Rubashkin, unlike Anagnostou and Cheng, did have a procedure in which applicants for jobs were screened to weed out illegal aliens. In fact, immigration officials acknowledged in a sworn affidavit that an undercover federal agent was rejected twice for a job at Agriprocessors because his documentation was inadequate. And all the Agriprocessors employees were paid by check, with proper deductions for taxes. Nonetheless, prosecutors threw the book at Rubashkin.
Anagnostou and Cheng have both pleaded guilty and will be sentenced in the fall. Unlike Rubashkin, they were released on bail pending their sentences. The likelihood is that neither will serve any time in prison, and if they do it will surely not exceed one year or two. And there is no indication that prosecutors have scrutinized any bank loan records of either of them to see if false representations were made.
Is this a nation of “equal justice under law”?
Nathan Lewin is a Washington attorney who is the lead appellate counsel for Sholom Rubashkin.
As we all know, the Obama Administration changed the government's enforcement of immigration law. But that change does not mean crimes committed under previous administrations must now be retroactively judged and punished using the new Obama standard.
Past that very obvious point, Lewin omits key pieces of data that undermine his argument.
A brief and by no means inclusive list of these Lewin lies by omission:
• Rubashkin received hundreds of no match notices from the federal government in the months before the May 12, 2008 immigration raid, indication that many of his workers were illegal aliens. But Rubashkin did not act on those no match notices.
• 3 days before the raid, when Rubashkin was suddenly telling the federal government that he wanted to cooperate, he was also involved in a conspiracy to cover up his crimes and another conspiracy to provide his illegal workers with new false IDs and false green cards. No one else mentioned in Lewin's piece is accused of doing anything like this.
• Bank fraud is calculated by 1) the fraudulent statement(s) and, 2) the amount of loss suffered by lenders. If a person made a dozen false statements but the lenders suffered no loss, the crime is punished very lightly. If a person made one false statement but the loss suffered by lenders is $27 million, the person is punished severely. In the cases Lewin mentions, because the banks apparently suffered no loss, any conviction would probably not add to the offenders' sentences for immigration violations.
• Past that, Rubashkin lied about the amount of collateral and inflated its value. This caused a $27 million dollar loss to lenders and is the main part of the bank fraud convictions. No one else mentioned in Lewin's piece is accused of doing anything like this.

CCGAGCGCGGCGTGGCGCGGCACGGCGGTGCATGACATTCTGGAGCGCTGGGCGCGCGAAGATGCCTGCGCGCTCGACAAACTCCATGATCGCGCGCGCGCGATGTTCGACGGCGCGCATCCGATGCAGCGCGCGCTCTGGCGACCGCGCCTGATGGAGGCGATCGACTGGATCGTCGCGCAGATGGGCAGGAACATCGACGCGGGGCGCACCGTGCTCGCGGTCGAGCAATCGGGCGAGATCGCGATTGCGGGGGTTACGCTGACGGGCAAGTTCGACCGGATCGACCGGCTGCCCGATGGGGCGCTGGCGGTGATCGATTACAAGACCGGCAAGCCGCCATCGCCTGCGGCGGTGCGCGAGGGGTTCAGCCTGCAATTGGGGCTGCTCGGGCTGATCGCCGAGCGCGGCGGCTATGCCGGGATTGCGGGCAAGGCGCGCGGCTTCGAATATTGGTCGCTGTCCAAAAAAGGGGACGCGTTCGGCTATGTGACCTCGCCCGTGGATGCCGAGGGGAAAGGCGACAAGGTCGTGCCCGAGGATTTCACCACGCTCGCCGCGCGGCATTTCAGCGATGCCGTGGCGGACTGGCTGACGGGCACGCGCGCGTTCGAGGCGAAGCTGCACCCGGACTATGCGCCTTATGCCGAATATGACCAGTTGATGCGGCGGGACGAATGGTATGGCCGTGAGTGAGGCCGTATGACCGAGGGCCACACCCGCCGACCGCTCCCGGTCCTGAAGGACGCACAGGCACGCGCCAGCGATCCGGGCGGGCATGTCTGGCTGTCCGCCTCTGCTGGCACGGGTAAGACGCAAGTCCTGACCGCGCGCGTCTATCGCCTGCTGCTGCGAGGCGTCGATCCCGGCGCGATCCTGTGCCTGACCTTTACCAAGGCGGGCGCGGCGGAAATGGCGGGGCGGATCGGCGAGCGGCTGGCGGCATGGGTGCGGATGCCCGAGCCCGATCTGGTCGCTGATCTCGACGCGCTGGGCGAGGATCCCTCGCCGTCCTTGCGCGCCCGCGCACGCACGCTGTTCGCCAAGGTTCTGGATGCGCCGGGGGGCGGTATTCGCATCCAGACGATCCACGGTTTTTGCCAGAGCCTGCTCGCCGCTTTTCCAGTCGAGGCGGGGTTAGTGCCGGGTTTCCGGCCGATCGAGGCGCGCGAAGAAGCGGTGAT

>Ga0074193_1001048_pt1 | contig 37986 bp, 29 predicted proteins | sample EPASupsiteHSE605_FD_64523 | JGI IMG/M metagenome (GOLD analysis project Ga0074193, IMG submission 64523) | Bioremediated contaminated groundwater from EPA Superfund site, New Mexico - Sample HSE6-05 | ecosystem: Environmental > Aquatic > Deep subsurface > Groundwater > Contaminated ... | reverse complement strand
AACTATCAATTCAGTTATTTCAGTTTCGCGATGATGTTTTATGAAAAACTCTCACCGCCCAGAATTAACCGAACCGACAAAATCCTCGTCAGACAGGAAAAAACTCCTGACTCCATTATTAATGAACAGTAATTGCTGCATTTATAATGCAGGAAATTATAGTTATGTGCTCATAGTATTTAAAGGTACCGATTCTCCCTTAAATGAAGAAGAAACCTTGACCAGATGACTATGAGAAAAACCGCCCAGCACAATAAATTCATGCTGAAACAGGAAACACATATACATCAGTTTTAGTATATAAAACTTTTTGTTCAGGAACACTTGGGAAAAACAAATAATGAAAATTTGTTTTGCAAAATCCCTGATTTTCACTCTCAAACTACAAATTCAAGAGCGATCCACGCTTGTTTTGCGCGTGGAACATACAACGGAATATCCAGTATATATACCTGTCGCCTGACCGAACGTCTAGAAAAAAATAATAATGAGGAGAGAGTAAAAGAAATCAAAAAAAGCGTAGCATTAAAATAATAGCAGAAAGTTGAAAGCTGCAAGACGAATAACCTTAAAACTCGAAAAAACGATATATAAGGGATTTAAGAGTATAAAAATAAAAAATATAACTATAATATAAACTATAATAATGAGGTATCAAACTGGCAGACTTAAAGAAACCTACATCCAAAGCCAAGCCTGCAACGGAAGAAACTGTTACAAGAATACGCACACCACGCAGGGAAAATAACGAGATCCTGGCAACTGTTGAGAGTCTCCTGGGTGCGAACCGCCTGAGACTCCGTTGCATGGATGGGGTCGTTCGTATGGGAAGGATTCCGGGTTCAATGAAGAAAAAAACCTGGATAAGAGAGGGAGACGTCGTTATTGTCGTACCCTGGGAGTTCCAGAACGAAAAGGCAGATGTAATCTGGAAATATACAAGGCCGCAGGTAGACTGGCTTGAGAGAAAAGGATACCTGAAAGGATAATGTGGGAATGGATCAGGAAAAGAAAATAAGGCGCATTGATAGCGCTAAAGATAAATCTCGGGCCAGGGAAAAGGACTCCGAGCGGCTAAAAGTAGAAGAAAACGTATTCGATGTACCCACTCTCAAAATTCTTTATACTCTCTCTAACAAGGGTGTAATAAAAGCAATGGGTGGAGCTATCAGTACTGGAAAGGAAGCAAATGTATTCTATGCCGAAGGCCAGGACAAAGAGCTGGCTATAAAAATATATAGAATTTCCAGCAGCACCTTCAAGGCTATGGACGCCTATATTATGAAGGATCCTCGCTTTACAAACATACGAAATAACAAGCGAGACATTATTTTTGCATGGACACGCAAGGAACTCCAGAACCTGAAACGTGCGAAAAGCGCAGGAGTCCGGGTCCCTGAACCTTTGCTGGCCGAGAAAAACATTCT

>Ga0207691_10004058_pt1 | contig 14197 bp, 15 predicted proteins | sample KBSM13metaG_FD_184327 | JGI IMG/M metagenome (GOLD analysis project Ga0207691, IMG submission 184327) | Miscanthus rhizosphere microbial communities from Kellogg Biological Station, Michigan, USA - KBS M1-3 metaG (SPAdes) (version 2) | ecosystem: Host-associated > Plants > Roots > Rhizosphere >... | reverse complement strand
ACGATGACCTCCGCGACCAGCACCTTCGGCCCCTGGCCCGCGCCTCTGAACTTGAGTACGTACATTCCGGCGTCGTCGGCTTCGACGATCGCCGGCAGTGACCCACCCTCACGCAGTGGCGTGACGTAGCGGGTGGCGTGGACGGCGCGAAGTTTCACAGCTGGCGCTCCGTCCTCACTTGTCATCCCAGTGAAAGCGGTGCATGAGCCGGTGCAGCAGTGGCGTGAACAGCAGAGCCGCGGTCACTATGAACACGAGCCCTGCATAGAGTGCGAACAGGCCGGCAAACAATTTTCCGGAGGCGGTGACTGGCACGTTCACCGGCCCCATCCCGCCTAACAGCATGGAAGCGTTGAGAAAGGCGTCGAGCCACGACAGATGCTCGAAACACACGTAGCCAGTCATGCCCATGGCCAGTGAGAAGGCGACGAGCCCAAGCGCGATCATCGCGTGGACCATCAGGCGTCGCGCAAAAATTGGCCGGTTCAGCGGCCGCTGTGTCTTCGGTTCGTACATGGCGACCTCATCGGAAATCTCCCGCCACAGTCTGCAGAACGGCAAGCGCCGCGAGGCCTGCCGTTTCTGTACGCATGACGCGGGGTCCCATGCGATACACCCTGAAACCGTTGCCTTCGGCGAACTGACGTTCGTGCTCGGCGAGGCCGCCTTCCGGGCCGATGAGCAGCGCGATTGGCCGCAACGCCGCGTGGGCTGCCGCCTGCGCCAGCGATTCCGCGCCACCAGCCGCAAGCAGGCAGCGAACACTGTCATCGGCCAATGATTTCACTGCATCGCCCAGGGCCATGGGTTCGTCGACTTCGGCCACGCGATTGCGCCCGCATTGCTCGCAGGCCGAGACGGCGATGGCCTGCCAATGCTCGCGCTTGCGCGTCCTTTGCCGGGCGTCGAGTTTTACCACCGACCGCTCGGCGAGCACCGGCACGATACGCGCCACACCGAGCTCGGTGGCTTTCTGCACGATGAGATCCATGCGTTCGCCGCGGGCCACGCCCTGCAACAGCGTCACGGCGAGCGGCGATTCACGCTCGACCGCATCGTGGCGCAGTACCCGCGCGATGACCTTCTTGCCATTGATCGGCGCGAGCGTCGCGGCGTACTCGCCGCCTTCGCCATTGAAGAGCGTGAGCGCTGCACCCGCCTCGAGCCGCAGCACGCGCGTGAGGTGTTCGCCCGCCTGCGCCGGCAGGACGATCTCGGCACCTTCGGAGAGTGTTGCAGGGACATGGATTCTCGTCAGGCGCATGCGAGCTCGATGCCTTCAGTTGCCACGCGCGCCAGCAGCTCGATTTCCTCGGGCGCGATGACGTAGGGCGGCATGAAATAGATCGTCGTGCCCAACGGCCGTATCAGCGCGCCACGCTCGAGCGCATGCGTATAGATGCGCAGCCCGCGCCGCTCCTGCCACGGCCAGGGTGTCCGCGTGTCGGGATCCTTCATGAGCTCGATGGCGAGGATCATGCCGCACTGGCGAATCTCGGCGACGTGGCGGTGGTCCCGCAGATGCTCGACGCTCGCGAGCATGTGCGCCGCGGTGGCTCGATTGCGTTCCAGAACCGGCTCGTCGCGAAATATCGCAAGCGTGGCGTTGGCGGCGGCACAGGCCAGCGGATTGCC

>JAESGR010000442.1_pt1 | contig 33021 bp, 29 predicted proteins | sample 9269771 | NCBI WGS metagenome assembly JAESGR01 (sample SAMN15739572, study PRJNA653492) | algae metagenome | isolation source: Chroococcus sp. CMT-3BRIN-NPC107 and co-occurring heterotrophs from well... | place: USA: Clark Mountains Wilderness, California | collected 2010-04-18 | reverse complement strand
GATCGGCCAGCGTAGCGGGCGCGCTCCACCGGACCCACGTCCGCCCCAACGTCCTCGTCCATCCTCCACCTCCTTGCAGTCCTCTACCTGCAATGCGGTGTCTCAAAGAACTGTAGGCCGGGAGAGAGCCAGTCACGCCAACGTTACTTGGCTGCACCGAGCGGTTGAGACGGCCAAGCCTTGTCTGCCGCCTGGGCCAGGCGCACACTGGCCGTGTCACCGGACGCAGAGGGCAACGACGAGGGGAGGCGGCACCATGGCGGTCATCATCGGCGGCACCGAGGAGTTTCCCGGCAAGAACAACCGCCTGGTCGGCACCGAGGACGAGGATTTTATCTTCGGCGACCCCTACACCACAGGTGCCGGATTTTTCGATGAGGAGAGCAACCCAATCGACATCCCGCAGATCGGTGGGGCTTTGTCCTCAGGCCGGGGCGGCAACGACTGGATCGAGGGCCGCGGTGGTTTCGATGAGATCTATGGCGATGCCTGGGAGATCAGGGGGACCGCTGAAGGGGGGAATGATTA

• These are all federal crimes and, as such, are sentenced according to the federal sentencing guidelines – guidelines that make Rubashkin's bank fraud a very serious crime.
• The judge added 2 years to Rubashkin's sentence because he perjured himself in her court – not because she simply chose to exceed the sentence prosecutors asked for. Indeed, her 25 year base sentence was at the light end of the sentencing guidelines. Rubashkin could have received as little as 23 years or as many as 30 years under those guidelines, with the extra time for perjury added on top of that.
• Lewin writes: "In the seven months since the Gebbers 'audit,' no criminal charges have been filed against any member of the Gebbers family." But what Lewin doesn't say is that the first indictment against Rubashkin and Agriprocessors was unsealed November 21, 2008 – about 6 1/2 months after the raid, and Rubashkin's arrest took place on October 30, 2008, 5 1/2 months after the raid. In other words, that no criminal charges against Gebbers have yet been unsealed does not mean there are no criminal charges or that there will not be criminal charges, and the 7 month gap between an audit (or a raid) and criminal charges is not unusual and is not much different from the time frame in the Rubashkin case.
What Lewin is doing may help Rubashkin raise money – money that will be used in part to pay Lewin. But it does Rubashkin no favor past that. Indeed, it hurts him.
From at least 2003 onward, every bad decision Rubashkin made seems to have been made in consultation with Nathan Lewin, from his bizarre attacks on PETA that led to PETA's undercover videos of Agriprocessors' repeated and intentional – and horrific – violations of the Humane Slaughter Act, to Rubashkin's attacks on Conservative leaders, Lewin has been there to give Rubashkin bad advice.
While other Orthodox attorneys – Avi Moscowitz and Ben Brafman come readily to mind – have been up front in their warnings to haredim that the law of the land must be followed and respected, Lewin has consistently played the Al Sharpton role, inciting misbehavior rather than acting to stop it, and kashering every Rubashkin misdeed by crying antisemitism where none exists.
Lewin has done great damage to Rubashkin, and even greater damage to the haredi Jewish community he claims to love.